Last Modified: 2003-03-10
This group is charged with producing the document describing these problems. The analysis of the problem should seek out the root causes of the problems as well as the perceived derivative problems.
The intent is that the group will discuss issues on its mailing list, and that there will be an editing team to produce a clear concise problem statement on which the group has come to consensus and present to the IETF as a basis for an IETF consensus.
As a second work item, the group will also produce a proposal for a process to develop solutions to the problems identified by this working group.
It is not a part of this group's charter to propose solutions to the problems.
The work items will be reviewed in IESG plenary at the IETF.
|Done||First I-D of problem statement issued|
|MAR 03||Problem statement reviewed at the IESG Plenary|
|MAR 03||First I-D of draft document describing the process by which the ietf will change its processes issued|
|MAY 03||Problem statement submitted for IESG review|
|JUL 03||Draft document describing the process by which the ietf will change its processes reviewed at the IESG Plenary|
|AUG 03||Draft document describing the process by which the ietf will change its processes submitted for IESG review|
|OCT 03||Re-charter or close working group|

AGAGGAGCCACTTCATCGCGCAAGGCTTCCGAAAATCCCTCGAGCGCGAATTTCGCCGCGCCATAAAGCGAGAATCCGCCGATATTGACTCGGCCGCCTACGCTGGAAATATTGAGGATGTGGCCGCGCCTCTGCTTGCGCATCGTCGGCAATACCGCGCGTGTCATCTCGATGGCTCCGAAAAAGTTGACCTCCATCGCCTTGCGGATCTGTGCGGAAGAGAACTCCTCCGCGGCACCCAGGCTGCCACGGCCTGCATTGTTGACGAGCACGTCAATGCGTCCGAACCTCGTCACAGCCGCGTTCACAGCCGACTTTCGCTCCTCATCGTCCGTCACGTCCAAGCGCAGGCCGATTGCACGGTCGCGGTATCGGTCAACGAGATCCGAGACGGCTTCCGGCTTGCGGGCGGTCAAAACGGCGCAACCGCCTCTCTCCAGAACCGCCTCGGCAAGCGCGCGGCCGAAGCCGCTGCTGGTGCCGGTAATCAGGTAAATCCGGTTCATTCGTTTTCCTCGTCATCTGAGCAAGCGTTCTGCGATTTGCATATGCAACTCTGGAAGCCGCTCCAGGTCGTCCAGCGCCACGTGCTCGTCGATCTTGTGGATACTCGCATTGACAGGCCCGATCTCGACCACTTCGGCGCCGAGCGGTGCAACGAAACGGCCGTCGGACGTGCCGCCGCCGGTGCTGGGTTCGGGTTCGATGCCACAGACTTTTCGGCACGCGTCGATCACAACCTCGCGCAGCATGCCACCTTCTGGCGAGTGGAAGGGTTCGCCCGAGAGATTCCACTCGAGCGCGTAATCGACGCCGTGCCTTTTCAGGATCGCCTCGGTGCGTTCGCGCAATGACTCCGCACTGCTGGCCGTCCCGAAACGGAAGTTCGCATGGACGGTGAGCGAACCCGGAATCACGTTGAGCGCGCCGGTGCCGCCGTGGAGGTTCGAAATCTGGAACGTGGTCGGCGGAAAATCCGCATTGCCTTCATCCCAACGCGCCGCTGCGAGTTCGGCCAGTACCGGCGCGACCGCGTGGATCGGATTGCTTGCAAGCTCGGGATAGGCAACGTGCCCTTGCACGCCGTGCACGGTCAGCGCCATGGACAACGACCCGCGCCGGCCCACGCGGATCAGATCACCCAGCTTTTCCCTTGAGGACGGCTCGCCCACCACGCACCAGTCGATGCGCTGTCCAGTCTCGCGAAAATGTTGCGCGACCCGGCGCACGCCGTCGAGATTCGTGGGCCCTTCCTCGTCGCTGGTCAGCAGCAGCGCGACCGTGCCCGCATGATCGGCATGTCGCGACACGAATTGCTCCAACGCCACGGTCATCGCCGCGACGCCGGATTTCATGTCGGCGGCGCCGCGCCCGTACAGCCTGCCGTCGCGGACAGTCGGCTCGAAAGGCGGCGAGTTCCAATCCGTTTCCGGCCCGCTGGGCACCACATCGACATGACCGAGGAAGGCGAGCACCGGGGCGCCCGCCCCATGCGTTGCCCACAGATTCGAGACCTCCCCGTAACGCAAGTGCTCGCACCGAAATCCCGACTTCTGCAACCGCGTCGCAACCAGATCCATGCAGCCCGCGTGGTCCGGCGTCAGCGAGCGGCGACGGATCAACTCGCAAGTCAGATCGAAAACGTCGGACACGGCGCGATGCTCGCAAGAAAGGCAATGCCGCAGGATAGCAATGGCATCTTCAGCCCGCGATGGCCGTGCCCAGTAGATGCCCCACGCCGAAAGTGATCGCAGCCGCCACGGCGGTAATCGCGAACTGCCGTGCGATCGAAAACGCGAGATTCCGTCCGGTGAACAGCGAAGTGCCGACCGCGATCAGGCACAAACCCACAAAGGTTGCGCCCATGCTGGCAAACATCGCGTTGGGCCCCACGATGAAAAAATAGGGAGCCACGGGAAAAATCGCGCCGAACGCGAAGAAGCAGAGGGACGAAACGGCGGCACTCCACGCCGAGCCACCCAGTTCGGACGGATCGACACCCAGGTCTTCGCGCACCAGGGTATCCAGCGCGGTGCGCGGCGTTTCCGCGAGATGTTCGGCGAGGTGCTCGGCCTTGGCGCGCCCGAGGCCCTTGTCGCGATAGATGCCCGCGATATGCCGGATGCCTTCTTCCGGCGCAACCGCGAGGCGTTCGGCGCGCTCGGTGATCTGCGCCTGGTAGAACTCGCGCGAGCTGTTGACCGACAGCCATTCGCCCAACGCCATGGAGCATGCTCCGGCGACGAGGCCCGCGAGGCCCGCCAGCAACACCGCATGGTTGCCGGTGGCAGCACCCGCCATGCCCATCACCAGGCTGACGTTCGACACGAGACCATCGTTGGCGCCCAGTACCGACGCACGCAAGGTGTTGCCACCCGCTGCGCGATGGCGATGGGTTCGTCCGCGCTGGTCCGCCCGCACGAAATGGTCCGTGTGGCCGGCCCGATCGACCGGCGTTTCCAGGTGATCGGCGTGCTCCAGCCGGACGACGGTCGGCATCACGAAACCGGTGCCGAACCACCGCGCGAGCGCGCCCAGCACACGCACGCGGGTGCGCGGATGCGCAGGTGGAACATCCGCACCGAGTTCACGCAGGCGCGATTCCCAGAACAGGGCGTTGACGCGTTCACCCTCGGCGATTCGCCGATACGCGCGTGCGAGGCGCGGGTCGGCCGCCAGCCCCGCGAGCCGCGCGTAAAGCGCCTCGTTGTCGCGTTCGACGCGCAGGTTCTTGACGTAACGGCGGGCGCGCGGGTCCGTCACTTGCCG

Problem Statement BOF (problem) Friday, March 21 at 0900-1130 ============================== CHAIR: Melinda Shore <firstname.lastname@example.org> Avri Doria <email@example.com> Notes: Spencer Dawkins <firstname.lastname@example.org>, Chris Allen <ChristopherA@AlacrityManagement.com> Charter discussion - Chairs Charter went through quickly with little controversy work is to be analytic and descriptive, with emphasis on analytic not pointing fingers aggressive schedule - done in October comments on document structure and contents both welcome Current Status Mailing list but no separate web page - do we need one? 1st draft of problem description document has been released Have editors and editor team for both chartered documents Chris Allen: suggested addition to charter - document existing procedures to keep what's effective Document Process Performance - Henning Schulzrinne Identified "IETF Goodput Measures": size, delay, throughput. This was a first attempt to figure out if this is worth looking at. Methodology: matched RFC names with draft-00 titles, looking for "end-to-end latency." Our data are extremely poor - no other mechanism works. The Internet Monthly Report doesn't contain all I-D names and the IETF Announcement list only goes back to 1998 so history has been lost. Help is welcome on this. Average number of pages spiked a lot earlier than number of RFCs per year. It hasn't changed since early 80s -- about 200 RFCs per year, about 25-30 pages per RFC. Internet draft bandwidth has been on steady linear increase since 1991. 2001 was down, 2002 was back up. 00-to-RFC delay has grown from 6 months to about two years, with a steady increase from 1991 to 1998, and constant since then. Harald Alvestrand asked if Henning had tried plotting the graph using the year the work was started instead of the year the work was ended. Henning said he hadn't. In response to a question from Chris Allen Henning said that many measures actually fell off somewhat in 2001, not just these. Several people suggested additional metrics and Henning responded that other statistics are also interesting The RFC Delay Histogram clusters at two years, but has a long tail - four, even five years. Aaron Falk asked about individual submissions that become working group document, and Henning responded that the stats were based on title matching, not I-D name matching. The data are VERY noisy - formats highly variable, Internet Monthly Report is incomplete, some RFCs were never announced. The estimates are likely low due to I-D renaming or high due to "blocking." Some suggestions: sample, don't census Look at questions like "one rev per IETF meeting" Waiting for other documents? author fixes? IESG queues? Look at reasons, not at data Does this help agreement on root causes? Initial Analysis of IESG Review - Eric Rescola Overlaps Henning's analysis. He also experienced low signal-noise ratio, but felt his findings were basically correct. The question being addressed was how long do things take from last call to document approval. What he found was: mean = 147 days, median = 93 days - standard deviation is 149 days 300 days isn't unusual Documents that are published as is are still slow Areas differ a bunch in speed: internet, Ops and transport are the fast ones applications and security are the slow ones and differ a bunch in output volume Churning takes time (60 days, volume of changes doesn't matter, length doesn't matter. The approval time is constant over study period. Dave Crocker said this work was similar to work Marshall and he did and that there were some methodological problems with the treatment of the data. he said that he was not saying the math was wrong, but use of those statistics in that environment is risky because the community of professionals use normal data, but don't know how to process log-normal data. There is a difference between the math world and the social research world. Eric disagreed about the appropriateness of the tests and said that the methodology was fine. Bill Sommerfield said that as a WG chair he's frustrated. In his working group they get one bug report, they fix it, submit, get one more bug report, fix it, etc. Are there data on small changes? Eric answered from 0 to 4 review cycles typically. Aaron Falk said that AD review isn't well documented and can be highly variable, and Eric replied that it can be highly variable between ADs, as well. Architectural and Process Inputs - James Kempf James's discussion was titled "Helping the Internet to age gracefully." Heard around IETF: "We don't do any architecture," with architectural work hidden as "frameworks", etc. Heard around 3GPP - "IETF doesn't do architecture, they do philosophy." End-to-end is an example of traditional approach and it's helpful, but we need more. We must integrate new components with existing components. There are interdependencies across working groups, or even across areas. Catching them at IESG review time is too late to affect base design. Is this really system design, and not architecture? IETF work is a stove pipe, and assumes minimal interdependencies - but the number isn't zero. Can we ignore the problem? We're sending more drafts back due to conflicts, but missed interdepencies still happen. There's an increasing lack of transparency and understandability in Internet Design. It's becoming more like the telephony world - baroque. Bob Hinden raised the issue of proposed standards and said that there are risks in implementing PS, but they implement PS in products all the time. James replied but the problem might be big - not a minor tweak, and Bob pointed out that full standards are really rare. Bill Sommerfeld: too difficult to move past PS - there's no energy after doc is stable. Henning said that he doen't disagree with slides, but needs case studies for background, with concrete examples of last-minute/too-late fixes. James: this would be useful. Working Group Participation and the "Stuckee Problem" - Ted Hardie The discussion is abstracted from and I-D that's solutions-based. The IETF working style of an Open working group on mailing lists has produced successful results, but making a comment doesn't mean you're taking responsibility for doing work. It's difficult to make anyone other than WG chairs and current authors accountable. The problem is how to track commitment without breaking openness and shutting out outside review. Dave Crocker said that we have people who consume resources but don't help make progress. Ted said that may be true but that isn't the problem he's looking at. Dave replied that the working group isn't real if people don't show up and do work, and that what Ted is saying is reasonable but represents a different philosophical or strategic difference from what the IETF ought to be. Ted answered that working groups do vary over time, but stuff does fall out the other end. There may not be a constituency when it does, but that's not what we are discussing here. The problem is that we can't do anything that has dependencies unless someone is actually responsible for those dependencies. Spencer Dawkins said that dependencies are worse for other SDOs that depend on the IETF to produce a standard. How can working group chairs responsibly say "you can count on us? Bob Hinden said that if there's no energy, the work shouldn't be done, and Ted replied that if another working group is depending on the work that's not being done, the second working group either fails or takes on all the work. Problem Resolution status - Margaret Wasserman This is the second document in working group charter. There are clearly issues about changing the IETF. Where do we go from here? The IETF is unique, but these aren't unique problems. Good times hide problems, bad times hide successes, and we need a consistent focus on operational improvement. Margaret listed Harald's core values from IETF 55 plenary. Things that aren't core values are all on the table for changes. The current environment is highly emotional but we're committed to improvement. The IETF is a fast-moving target - we can't stand still while we measure and decide how to move forward. Major process options: Evolution vs revolution ("nothing left to lose"?) Granular vs monolithic (can problems be separated?) Immediate versus ongoing Grassroots vs top-down What are the right mechanisms to use, moving forward? Should we update existing process documents? Do we need new roles documents? We need a initial draft in the next couple of weeks and haven't gotten much input yet. James Kempf comment: People are assuming that there is one solution, and that the entire IETF will adopt it. We should try a bunch of different approaches and see what ones work. This means that we have to be willing to accept that some will not work. Margaret pointed out that that is one of the listed solutions. Harald: Fixing our short-term problems is harder than fundamental changes to IETF and may be harmful to the Internet. If we focus on short-term problems it takes the heat off for five years, but if we don't fix short-term solutions, we're also dead. Dave Crocker: and what will be the experimental group? Everything we've done for 13 years has been an experiment revolutionary changes have big and unexpected impacts Bob Hinden: Harald is right - we can't fix our problems by fine-tuning. Harald: if we get to the point where we can't declare consensus, I'll go home. Problem Statement draft - Elwyn Davies This is a very provisional version (00 draft). The problems aren't new and aren't (all) IETF-specific, and many are the consequence of growth. The draft was distilled from 750 pieces of email plus 3 drafts. The topics were extracted and filed, and in the case of duplicates they were attributed to the person who mentioned them first. The next steps are to create a visible issue list and publish a second draft by late April, WG last call and IESG review by May. Aaron: should be commended for your altruism and suspected for your judgement in taking this role! However, the draft really bothered me - perceptions start to sound like facts. [Keith Moore objected to the presentation of material that's already available in the document and that was presented at the plenary, and asked that we focus on discussion rather than presentation.] Dave Crocker responded to Aaron that it doesn't matter that perceptions sound like facts - we can use this as is. Graham Travers pointed out that people holding perceptions is a fact, whether the perception is right or wrong. Chris Allen: there's a cultural element in section 2.1, and mission and vision go hand in hand. Bob Hinden said that two things were mixed in section 2.2 - WG process and protocol design engineering. Henning raised the issue of a lack of effective contract with document editors, to which Elwyn added that this leads to lack of delegation. Margaret: effective engineering processes isn't the goal, it's a solution, and we need to focus on identifying the problem. Eric Hickman: over time we apply ourselves less and less, especially towards achieving consensus in adversarial working groups. Keith: lots of 2.2 emphasis on tools and process, and problem is really more fundamental - groups that can't explain their problem clearly. Don't compare 2.3 to "good old days" - we're just not sufficiently engaged. Christian: can't stay engaged in SIP at 400 msg/day. Randy Bush: more people are engaged, but there's more people who aren't Nathan: Money has gone out of this industry, and more money to be made implementing than inventing Steve Trowbridge: Spectators aren't the problem, people frightened away is the problem Eric Guttman: people leave mailing lists because they don't want to be insulted James: physical violence threatened on one mailing list Steve: ADs/WG chairs wait too long to wade in Spencer: working group code of conduct? Keith: mailing list and meeting methods are very different - should the document split them out? Keith totally disagreed with 2.4 as it was written. It is clear that there is a perception of this, it is clear that a perceptual differences are part of the problem, but he doesn't think it is fact. Steve Trowbridge said that there is nothing in our procedures that causes this to be the case, it exists in practice. There are backroom deals and initial windows on work available only to insiders. Henning: in the good old days, ADs were a LOT more invisible, now anything of any significance needs AD involvement. Margaret said that this section is where the scaling issues of the IETF are showing up. Jonne Soinenen: no single person is the problem, but the process has problems and the perception of problems is equally important as the problems themselves. Keith commented that no one will disagree with perception that IESG hasn't scaled, but qualifying it as 'authority' is inappropriate. He was in IESG 4 years and they really can't block things. This isn't an accurate statement. He does agree that it's possible for an AD to be capricious and we should fix that. Marshall answered that there are some former ADs that say that this has happened, in spite of what Keith said. Eric Guttman: if openness is our goal, why is the IESG is deciding WG formation, document advance, etc? Eve Schooler: the IETF isn't more broken than it was ten years ago, that's good news. People do want to help, and we need to be grooming more potential leaders/insiders. Margaret said that there are other problems besides scaling and asked to what extent do we want rely on WG consensus vs AD agreement. Are our selection processes open and fair? Jonne: we should see documented discussion of decisions so we can see why they are made. People just don't know what's going on. We shouldn't require people to be on the IESG to understand the IESG. Chris Allen: in groupware field ten years ago, social scientists were looking at mailing lists. we don't teach people what's already well-known and undersood about our work media. Pete Resnick: the perception that there are upper class/lower class differences is real. Distrust is real and can increase if we're not careful. Margaret: WG chair role isn't well-defined and consistently understood in the IETF. We need to do role definition before training can be effective. Chris Allen added that the mentoring process isn't mentioned and is broken. We have document editors and WG chairs who are brand new. We should have "shadow" roles who works under old person for 6 months/one year for training. Bob Hinden: There are problems that come with getting new people and readying them to be come the new leaders. I have the feeling that it has become more exclusive. There is a perception of cycling from IAB to IESG, IESG to WG, etc. Joel Halperin: ADs CAN block things, and sometimes the things we're complaining about are the reasons why we succeed. Don't create a new problem while solving another one. Bob Hinden: "blocking" needs to happen at the beginning of the process, not at the end. Ted Hardie: Part of the problem is the metaphor "Send up to the IESG" which colors the perceptions. There are many things in the document that have a series of metaphors of consensus, and we use the words of consensus, but in fact, sometimes we use disputation. When we use disputation with consensus it can cause acrimony. We need metaphors to match our recommendations. Dave Crocker said that we may not have structural problems, but rather management problems. For instance we sometimes choose between two alternatives when we don't have to, and sometimes we don't choose when we should. Christian: "Consensus" wasn't in original IETF, but was added in 1992 as response to top-down decision making. The way we used to solve problems was by building something. Now we need agreement before anyone builds anything. Eve Schooler: We can say "here's a good Internet Draft", but "what makes a good WG chair or AD" isn't written down anywhere. Ted: we've narrowed the point of WGs until it's hard to see the whole picture, then we're surprised when we get problematic point solutions. Wrapup - chairs We're serious about hitting our milestones. The problem description is to be in WG last call in May, and the process options document is to be in WG last call in August. The latter document should be available within the next few weeks.